Since I am a charter member of the benchmark police, I appreciate your recognition of the limitations of using only two test benchmarks. I recognize your need to do so. I’m sure you appreciate that using the S&P 500 to assess the merits of mutual funds that specialize in other categories like small capitalization firms or the international marketplace is not an accurate test measurement. I certainly acknowledge that a researcher does what is needed to complete his analysis. No study or model is perfect.

    To better understand the study results, I suspect that survivorship bias might be a significant factor. Each year, a double digit percentage of funds close their doors. Integrated over time that is a noteworthy data correction that builds over the study timeframe. Overall, the survivorship adjustment would suggest that the percentage of actively managed funds that outperform their indices is even poorer than the present results imply.

    Survivorship bias is also a likely candidate factor that produces the unexpectedly successful active management performance rating during the 2000-2003 market meltdown. Note that the number of funds reporting results for that period is sharply reduced, like by a factor of two. The poorly performing active funds during that period simply ceased to exist, and were consequently not scored in the tabulations. The weak sisters disappeared from the scene. At this juncture, that’s my guess for the anomalous outcomes during that challenging period.

    I hope these quick conjectures help in the data interpretations.

    Charles, thank you for this outstanding and excellent effort. It is exhaustive.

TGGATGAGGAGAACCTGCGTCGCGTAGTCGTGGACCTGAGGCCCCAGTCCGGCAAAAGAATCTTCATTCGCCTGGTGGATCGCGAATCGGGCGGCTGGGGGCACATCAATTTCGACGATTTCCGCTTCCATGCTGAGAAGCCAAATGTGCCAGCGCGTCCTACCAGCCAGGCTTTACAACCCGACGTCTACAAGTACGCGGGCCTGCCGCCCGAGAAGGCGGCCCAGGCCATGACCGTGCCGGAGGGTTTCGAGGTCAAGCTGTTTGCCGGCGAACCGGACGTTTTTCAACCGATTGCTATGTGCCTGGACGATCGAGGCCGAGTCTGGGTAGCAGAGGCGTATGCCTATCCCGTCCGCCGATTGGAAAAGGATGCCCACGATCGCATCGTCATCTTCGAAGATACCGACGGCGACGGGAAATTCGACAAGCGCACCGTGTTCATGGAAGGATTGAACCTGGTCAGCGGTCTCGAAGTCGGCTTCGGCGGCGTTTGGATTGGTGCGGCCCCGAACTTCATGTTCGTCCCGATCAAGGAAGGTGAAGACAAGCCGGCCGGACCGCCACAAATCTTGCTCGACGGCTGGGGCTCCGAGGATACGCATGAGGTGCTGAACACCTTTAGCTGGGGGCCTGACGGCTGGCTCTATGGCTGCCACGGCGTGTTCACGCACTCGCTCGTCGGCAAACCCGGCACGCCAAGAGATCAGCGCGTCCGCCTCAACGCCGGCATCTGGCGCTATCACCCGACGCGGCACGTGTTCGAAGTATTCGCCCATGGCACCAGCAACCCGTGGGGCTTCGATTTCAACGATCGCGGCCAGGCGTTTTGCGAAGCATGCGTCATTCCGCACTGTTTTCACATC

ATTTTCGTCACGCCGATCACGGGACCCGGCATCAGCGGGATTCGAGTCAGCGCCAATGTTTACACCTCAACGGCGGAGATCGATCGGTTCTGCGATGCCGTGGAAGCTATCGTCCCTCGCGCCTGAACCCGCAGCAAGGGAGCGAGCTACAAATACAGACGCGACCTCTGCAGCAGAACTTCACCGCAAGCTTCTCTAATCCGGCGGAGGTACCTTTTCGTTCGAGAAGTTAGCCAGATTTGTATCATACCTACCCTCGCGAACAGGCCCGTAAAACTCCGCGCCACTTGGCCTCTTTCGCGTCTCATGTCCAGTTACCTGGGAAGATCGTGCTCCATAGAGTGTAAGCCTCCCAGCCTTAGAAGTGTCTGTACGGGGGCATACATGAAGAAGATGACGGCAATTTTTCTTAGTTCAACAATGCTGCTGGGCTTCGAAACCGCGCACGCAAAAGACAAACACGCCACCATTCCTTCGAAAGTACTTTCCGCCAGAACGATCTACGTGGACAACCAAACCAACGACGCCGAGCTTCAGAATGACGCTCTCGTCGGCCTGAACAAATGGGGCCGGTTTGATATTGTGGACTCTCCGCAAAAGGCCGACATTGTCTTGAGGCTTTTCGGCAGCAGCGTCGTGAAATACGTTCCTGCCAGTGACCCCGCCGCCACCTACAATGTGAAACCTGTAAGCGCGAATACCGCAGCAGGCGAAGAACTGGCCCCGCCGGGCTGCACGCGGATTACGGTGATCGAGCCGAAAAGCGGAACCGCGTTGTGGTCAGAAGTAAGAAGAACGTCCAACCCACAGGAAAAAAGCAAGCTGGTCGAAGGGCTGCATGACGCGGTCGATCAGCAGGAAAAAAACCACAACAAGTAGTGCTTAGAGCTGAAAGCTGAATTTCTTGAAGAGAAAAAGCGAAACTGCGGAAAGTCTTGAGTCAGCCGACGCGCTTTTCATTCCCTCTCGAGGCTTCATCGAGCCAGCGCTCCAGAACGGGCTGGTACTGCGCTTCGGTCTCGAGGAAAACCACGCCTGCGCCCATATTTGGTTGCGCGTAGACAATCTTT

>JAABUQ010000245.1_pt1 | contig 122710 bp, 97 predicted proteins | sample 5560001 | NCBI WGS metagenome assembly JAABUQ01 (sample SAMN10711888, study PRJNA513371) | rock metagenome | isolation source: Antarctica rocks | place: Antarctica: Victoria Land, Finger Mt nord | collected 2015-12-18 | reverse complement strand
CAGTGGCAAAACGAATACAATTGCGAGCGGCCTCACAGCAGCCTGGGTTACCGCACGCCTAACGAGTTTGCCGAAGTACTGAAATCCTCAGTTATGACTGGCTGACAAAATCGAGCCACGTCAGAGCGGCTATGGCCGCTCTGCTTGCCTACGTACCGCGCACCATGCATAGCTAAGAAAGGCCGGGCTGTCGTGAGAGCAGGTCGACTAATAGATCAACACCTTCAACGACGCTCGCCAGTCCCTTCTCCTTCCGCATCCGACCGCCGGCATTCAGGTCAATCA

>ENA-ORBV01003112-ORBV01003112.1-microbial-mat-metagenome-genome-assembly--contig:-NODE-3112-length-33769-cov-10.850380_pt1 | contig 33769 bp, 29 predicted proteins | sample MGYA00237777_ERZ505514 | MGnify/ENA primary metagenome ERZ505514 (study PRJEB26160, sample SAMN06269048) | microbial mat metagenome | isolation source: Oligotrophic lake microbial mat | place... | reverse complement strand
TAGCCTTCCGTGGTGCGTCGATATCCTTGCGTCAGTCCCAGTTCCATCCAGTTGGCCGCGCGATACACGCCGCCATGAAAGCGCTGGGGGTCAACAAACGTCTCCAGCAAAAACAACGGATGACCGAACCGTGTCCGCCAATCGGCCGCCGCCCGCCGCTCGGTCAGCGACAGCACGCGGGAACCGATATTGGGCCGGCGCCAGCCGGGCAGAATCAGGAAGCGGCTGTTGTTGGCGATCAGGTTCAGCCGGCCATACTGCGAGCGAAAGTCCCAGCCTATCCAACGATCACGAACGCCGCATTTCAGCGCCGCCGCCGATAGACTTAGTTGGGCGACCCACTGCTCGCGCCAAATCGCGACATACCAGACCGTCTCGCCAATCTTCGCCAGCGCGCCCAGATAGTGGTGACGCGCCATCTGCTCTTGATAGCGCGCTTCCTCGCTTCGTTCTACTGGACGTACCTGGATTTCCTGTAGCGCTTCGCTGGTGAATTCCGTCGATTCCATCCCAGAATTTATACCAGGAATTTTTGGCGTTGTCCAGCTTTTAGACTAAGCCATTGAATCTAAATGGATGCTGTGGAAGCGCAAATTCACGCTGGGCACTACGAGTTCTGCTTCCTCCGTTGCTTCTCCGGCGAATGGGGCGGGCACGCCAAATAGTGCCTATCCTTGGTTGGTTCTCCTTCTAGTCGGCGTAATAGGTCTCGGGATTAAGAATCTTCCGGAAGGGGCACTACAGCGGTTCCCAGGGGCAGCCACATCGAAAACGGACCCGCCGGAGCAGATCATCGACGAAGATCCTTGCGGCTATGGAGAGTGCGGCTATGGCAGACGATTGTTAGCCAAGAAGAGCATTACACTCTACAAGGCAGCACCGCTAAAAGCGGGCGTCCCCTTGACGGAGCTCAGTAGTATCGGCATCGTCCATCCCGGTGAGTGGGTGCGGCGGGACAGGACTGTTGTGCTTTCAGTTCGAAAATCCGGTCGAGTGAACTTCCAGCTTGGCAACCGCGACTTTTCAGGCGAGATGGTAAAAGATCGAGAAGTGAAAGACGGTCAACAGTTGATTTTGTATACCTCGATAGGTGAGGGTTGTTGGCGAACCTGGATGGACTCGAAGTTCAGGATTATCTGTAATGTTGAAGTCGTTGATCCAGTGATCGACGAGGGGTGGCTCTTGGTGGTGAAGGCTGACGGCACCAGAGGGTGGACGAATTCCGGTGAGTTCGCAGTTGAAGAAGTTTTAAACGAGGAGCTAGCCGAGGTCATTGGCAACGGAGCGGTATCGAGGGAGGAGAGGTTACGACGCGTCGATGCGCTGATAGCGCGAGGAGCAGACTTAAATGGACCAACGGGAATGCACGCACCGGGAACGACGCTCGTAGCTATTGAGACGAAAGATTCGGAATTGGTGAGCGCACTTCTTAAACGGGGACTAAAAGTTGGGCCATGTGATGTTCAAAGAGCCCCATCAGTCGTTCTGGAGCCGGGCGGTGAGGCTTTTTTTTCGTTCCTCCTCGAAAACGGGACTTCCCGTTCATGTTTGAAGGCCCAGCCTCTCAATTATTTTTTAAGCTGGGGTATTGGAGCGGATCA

Best Wishes.

  • Thanks for analysis. As @MJG has suggested, I also think a large number of funds that beat S&P 500 in 1998-2000 simply disappeared in the following period as tech bubble burst.

    In any period, it is easy to identify winners retrospectively. It is much harder to identify those that will have their performance persist or will again start to overperform again after a period of underperformance.
  • edited December 2012

    That's good. I think you are both suggesting that the surviving funds from this apparent "golden period" may skew the result, since by definition they had to be strong enough to weather the tech bubble.

    Just to be clear, all funds in this evaluation still exist today. So, there remain about 1300 funds that launched between 1998 and 2002. From that time, through the 2007 financial bubble and up until today, more than 2/3rds of them have a better life time APR than the SP500 over the same period.

    Looking at some of the names from Mutual Funds That Beat The Market - Part 2, there are indeed some pretty impressive equity funds:



  • Another explanation may be that the S&P 500 "index" is really a managed set of stocks (managed by the S&P Index Committee). In the run up of the late 1990s, S&P was slow to include "hot" stocks (New Economy). Starting in 2000 the committee "corrected" its error by throwing out lots of Old Economy stocks just as the bubble burst. These changes (and lack) made the S&P 500 underperform the market, and thus made it easier for funds to beat the S&P 500 - they weren't chasing the market, but a lower benchmark.

    Here's a 2001 Money article by Jason Zweig describing just how pronounced this effect was. (pp. 84-86) (pp. 88-89)

    While it is difficult to identify winners prospectively, it is not as hard to identify losers prospectively (though there is little persistence of good performance, there is more persistence of bad performance). If 26% of funds underperform cash (T- bills), then one could improve one's odds substantially by simply avoiding those funds. The other 74% would certainly include clunkers, but at a much reduced density (vs. the fund universe as a whole).

    Finally, let me echo others in my praise of the data and analysis that Charles did.